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Why those with high BP should focus on their eyes, too

Why those with high BP should focus on their eyes, too

One in five individuals with hypertension may have this condition
A man with red eyes
Representational image | iStock

Do you have a close one who has been diagnosed with high blood pressure? With over 1.28 billion people suffering from the condition globally, the answer from most of us is probably a resounding `yes’.

High blood pressure or hypertension is the primary or contributing factor in several ailments, including cardiovascular disease, which is one of the major causes for death globally. But one of the less known and rarely discussed conditions caused by uncontrolled high blood pressure is hypertensive retinopathy.

The retinas of our eyes contain numerous delicate blood vessels that carry oxygenated blood to every microscopic retinal cell. If the blood pressure remains high for prolonged periods, these vessels become weak and bulge, causing inefficient blood perfusion that starves retinal cells of oxygen. In extreme cases, there could be internal bleeding in the eye and permanent damage to the eye.

Keep a check

Which is why medical experts recommend that hypertensive people, along with keeping an eye on heart health and diabetes, should also focus on eye health.

According to Dr Mohit Sharma, a Chandigarh-based specialist treating people with diabetes and hypertension for around 15 years, “Hypertensive retinopathy was never a common condition, but these days we’re seeing every fifth patient (in India) diagnosed with hypertension suffering from this condition.”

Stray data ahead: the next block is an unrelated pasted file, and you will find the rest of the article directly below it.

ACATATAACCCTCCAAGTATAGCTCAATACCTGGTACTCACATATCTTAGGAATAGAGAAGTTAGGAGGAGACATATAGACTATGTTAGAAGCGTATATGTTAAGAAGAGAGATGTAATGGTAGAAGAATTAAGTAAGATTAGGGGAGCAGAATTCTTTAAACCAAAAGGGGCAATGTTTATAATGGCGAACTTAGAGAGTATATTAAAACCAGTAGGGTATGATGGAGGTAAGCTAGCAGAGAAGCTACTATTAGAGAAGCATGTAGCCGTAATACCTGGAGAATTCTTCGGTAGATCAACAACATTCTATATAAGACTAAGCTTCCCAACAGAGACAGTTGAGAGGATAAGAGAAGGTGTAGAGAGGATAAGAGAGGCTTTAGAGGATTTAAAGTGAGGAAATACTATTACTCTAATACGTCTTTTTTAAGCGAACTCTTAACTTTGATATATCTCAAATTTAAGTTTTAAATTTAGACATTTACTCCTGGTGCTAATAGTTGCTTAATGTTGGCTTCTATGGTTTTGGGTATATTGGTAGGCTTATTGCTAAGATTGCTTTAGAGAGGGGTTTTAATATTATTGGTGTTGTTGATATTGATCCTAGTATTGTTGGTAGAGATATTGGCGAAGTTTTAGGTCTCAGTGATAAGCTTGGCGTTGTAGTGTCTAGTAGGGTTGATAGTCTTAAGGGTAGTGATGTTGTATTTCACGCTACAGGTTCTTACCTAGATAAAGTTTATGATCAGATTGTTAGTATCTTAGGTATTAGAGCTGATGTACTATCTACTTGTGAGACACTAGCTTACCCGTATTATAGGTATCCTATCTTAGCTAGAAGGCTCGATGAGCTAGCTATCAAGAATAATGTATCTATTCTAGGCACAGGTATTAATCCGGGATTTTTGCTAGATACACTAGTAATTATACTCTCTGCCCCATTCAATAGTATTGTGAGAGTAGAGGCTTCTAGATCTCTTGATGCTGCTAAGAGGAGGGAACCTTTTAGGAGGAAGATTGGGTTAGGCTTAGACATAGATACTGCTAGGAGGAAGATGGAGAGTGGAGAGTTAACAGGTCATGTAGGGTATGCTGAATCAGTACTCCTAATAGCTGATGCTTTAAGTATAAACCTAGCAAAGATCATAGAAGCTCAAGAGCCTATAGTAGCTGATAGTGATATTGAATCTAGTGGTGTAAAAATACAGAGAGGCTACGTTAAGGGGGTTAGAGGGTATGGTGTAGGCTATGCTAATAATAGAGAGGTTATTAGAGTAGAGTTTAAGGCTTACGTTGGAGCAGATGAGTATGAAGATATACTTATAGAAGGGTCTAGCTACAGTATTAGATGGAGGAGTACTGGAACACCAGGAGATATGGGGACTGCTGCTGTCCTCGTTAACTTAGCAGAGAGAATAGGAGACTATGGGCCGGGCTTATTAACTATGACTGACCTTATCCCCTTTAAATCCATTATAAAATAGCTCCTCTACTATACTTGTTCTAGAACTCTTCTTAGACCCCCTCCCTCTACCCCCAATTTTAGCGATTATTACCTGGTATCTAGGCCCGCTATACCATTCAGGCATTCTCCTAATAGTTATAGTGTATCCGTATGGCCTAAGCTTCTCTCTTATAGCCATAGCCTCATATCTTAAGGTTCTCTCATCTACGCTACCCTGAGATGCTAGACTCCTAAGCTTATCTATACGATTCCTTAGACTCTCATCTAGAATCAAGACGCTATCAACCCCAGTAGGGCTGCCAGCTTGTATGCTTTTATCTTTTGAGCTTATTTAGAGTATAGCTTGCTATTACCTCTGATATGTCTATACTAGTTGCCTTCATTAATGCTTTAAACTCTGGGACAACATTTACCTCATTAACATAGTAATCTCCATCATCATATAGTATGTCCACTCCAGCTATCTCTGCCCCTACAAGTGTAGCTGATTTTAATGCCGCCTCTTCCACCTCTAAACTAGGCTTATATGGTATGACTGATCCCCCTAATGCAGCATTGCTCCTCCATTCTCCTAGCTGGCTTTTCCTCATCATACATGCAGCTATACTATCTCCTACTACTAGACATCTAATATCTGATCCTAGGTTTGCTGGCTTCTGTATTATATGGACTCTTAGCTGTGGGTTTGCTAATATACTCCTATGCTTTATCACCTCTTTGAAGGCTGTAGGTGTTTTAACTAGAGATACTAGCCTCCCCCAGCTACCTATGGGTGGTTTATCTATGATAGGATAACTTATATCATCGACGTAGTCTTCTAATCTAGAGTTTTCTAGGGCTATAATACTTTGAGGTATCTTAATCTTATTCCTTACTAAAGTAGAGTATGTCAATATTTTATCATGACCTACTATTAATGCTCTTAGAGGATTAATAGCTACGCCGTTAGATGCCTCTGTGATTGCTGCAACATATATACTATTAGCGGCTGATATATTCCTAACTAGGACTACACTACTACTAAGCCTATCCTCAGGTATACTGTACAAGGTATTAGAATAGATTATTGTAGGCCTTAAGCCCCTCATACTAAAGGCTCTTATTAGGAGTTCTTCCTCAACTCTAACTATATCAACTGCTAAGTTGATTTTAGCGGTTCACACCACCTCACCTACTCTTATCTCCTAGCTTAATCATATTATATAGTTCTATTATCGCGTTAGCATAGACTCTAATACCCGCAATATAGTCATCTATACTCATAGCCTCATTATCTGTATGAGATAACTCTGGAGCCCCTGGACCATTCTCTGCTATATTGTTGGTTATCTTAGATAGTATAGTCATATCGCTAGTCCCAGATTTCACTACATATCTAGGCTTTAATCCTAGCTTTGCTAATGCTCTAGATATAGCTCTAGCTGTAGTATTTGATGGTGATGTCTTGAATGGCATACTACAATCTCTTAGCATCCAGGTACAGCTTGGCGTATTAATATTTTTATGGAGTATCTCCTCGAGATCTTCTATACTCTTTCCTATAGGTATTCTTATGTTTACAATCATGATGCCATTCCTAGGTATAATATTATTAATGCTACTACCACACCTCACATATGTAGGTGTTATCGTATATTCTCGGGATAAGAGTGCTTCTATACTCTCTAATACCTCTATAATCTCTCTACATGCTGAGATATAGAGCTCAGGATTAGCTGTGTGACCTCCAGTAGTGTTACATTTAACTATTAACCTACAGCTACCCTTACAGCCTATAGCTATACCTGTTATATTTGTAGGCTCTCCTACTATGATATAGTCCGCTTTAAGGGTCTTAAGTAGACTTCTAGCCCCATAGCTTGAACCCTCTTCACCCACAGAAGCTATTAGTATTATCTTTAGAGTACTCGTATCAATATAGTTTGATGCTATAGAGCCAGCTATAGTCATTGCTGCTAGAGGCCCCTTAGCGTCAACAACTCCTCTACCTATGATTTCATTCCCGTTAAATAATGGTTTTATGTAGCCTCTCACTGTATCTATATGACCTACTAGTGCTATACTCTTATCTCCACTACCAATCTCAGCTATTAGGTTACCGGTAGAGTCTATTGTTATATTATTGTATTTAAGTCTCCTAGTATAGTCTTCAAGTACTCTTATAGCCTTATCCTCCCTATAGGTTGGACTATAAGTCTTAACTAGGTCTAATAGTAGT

No early clues

He says it is tricky to detect hypertensive retinopathy in the early stages of the condition as elevated blood pressure is not constant in those suffering from hypertension. The only known way to diagnose and treat hypertensive retinopathy is to manage the underlying condition of high blood pressure.

Only after the eye damage is done will a person develop symptoms that include blurred vision, swelling and itching in the eyes, patches of blood in the eye, or double vision, headache – or worse – partial or total loss of vision.

Experts recommend visiting an ophthalmologist immediately if a hypertensive person develops any of these symptoms.

“If you have diabetes along with hypertension, the risk of retinal damage gets compounded,” says Dr Ruchir Tewari, a Noida-based ophthalmologist with over 10 years of experience. “The signs of retinal damage can only be seen on eye examination as the person won’t show any symptoms. Major symptoms such as vision loss are experienced, but only after the damage is done.”

Preventive care

For people diagnosed with hypertension, frequent eye check-ups are a must, even if they are using medication to control the condition. This is to save the delicate retina or the tissue near it from damage.

“Prevention is better than cure for hypertensive retinopathy,” adds Dr Tewari. “At least in the case of diabetic retinopathy there are some symptoms, but retinopathy comes in suddenly when it is related to hypertension.”

There are also some treatments to reduce swelling and blood patches in the eyes, with the priority being to prevent further damage to the eyes. In people who can control their hypertension, the signs of mild retinopathy can still show up after a period of 13-15 years, experts say. This is because even when hypertension is controlled, the individual’s blood pressure stays fluctuating in the upper limit.

However, in people who have uncontrolled hypertension, retinopathy may occur much earlier and the symptoms could be severe.

Countering the threat

The relieving news is that it is possible to counter retinopathy by managing high blood pressure, starting with eating a balanced diet and having an active lifestyle.

“The only treatment for a patient with hypertensive retinopathy is taking medication for life. If you don’t want to develop this condition, changing your lifestyle is very important,” suggests Dr Sharma.

But a lot more needs to be done in terms of creating awareness and getting people to manage their hypertension and the conditions that come along with it.

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